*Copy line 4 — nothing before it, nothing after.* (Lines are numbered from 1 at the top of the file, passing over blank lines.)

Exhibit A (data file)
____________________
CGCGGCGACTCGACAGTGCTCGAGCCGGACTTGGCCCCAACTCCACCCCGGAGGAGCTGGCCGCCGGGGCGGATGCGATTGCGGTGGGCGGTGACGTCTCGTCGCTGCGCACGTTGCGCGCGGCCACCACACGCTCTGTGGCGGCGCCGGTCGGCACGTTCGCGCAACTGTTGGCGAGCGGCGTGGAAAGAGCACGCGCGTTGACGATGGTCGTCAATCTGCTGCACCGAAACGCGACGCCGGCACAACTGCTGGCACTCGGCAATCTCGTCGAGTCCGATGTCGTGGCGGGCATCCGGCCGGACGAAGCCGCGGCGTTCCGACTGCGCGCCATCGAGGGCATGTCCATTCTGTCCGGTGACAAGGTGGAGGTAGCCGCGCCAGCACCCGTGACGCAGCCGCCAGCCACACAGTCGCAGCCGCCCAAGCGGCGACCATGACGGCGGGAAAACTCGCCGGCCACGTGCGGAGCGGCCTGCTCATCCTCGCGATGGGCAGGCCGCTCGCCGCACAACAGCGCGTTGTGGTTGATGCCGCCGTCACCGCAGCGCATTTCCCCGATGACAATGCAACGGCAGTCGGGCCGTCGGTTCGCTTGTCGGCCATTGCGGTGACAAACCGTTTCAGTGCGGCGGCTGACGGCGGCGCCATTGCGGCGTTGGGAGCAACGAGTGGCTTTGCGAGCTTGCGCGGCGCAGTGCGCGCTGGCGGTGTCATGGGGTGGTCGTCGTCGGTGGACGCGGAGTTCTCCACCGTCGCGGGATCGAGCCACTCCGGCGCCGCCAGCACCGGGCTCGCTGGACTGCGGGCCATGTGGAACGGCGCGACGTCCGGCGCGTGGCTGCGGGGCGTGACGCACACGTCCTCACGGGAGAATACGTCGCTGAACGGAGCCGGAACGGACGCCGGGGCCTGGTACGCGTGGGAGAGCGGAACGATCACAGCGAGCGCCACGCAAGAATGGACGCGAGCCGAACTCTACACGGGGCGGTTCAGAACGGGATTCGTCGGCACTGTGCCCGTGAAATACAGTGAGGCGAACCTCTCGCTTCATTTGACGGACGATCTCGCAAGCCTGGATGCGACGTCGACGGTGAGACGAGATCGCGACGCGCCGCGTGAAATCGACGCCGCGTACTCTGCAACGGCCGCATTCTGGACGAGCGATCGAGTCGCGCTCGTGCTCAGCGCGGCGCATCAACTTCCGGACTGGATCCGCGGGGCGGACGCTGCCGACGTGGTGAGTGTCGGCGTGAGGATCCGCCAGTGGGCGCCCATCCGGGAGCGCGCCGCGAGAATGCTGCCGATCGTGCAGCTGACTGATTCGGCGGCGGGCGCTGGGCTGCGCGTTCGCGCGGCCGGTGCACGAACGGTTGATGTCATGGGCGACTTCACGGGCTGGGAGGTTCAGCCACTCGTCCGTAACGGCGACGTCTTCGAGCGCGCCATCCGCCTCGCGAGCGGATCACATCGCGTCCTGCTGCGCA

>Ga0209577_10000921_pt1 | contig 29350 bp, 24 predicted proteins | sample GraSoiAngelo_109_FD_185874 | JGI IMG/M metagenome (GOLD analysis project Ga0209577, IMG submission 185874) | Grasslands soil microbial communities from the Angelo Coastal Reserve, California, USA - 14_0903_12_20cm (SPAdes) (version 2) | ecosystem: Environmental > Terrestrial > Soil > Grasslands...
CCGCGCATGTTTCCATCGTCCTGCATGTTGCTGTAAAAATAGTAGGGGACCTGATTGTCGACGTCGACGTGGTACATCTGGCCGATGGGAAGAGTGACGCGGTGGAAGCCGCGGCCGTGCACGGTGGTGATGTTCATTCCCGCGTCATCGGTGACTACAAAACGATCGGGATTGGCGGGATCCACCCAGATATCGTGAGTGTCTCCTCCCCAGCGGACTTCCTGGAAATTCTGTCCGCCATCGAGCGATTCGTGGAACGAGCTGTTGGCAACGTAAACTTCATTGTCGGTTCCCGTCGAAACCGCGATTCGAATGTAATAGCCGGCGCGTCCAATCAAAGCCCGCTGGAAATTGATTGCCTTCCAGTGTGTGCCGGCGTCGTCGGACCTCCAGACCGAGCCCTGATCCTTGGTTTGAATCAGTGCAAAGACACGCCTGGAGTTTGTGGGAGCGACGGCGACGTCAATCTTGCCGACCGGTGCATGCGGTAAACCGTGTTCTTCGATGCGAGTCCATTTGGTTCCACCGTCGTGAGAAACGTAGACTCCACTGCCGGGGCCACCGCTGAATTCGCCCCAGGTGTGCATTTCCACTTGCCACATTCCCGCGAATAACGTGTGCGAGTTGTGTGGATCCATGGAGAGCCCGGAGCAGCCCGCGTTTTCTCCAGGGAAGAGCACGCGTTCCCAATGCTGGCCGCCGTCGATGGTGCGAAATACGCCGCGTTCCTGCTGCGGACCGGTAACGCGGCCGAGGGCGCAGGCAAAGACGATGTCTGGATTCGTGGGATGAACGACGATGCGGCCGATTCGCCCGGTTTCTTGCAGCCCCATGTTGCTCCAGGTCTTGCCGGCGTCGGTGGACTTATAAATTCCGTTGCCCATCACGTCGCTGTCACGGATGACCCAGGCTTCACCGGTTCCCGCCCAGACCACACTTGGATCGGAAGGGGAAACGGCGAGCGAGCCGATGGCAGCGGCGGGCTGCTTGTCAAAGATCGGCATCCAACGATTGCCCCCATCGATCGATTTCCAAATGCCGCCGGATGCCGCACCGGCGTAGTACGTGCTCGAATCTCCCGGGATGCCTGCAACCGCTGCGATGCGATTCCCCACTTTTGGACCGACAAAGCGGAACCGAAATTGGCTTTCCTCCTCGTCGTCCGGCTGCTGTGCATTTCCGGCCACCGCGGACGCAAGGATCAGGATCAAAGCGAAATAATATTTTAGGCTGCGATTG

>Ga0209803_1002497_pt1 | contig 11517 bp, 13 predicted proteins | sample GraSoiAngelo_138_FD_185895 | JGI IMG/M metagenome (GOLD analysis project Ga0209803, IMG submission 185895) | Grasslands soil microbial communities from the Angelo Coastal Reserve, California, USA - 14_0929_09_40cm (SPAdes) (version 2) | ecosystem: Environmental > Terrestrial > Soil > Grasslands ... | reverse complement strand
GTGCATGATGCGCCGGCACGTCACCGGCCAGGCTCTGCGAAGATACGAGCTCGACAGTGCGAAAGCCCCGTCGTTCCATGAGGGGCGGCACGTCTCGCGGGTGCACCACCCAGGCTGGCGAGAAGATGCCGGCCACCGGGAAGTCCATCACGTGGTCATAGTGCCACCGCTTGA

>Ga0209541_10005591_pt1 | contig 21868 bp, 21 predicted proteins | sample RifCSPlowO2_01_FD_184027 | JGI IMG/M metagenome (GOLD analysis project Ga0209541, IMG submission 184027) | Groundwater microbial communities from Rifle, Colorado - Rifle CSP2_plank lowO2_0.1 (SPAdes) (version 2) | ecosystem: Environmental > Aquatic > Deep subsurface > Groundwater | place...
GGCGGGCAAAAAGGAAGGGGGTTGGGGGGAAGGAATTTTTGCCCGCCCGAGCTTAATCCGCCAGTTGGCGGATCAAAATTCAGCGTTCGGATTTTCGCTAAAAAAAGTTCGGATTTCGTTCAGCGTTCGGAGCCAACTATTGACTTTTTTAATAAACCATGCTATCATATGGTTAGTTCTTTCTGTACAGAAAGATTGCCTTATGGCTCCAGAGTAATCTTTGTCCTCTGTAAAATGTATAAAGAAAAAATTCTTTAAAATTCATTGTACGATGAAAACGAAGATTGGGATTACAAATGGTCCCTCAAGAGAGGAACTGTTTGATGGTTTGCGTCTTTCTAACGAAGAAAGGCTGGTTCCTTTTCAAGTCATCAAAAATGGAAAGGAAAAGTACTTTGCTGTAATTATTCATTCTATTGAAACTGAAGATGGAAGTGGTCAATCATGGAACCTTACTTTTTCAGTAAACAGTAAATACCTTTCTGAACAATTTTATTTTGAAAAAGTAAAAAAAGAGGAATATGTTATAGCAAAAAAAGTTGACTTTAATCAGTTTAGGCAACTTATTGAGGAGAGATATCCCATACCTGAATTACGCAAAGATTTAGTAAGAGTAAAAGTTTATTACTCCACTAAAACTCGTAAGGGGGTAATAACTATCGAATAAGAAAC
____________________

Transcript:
>Ga0209803_1002497_pt1 | contig 11517 bp, 13 predicted proteins | sample GraSoiAngelo_138_FD_185895 | JGI IMG/M metagenome (GOLD analysis project Ga0209803, IMG submission 185895) | Grasslands soil microbial communities from the Angelo Coastal Reserve, California, USA - 14_0929_09_40cm (SPAdes) (version 2) | ecosystem: Environmental > Terrestrial > Soil > Grasslands ... | reverse complement strand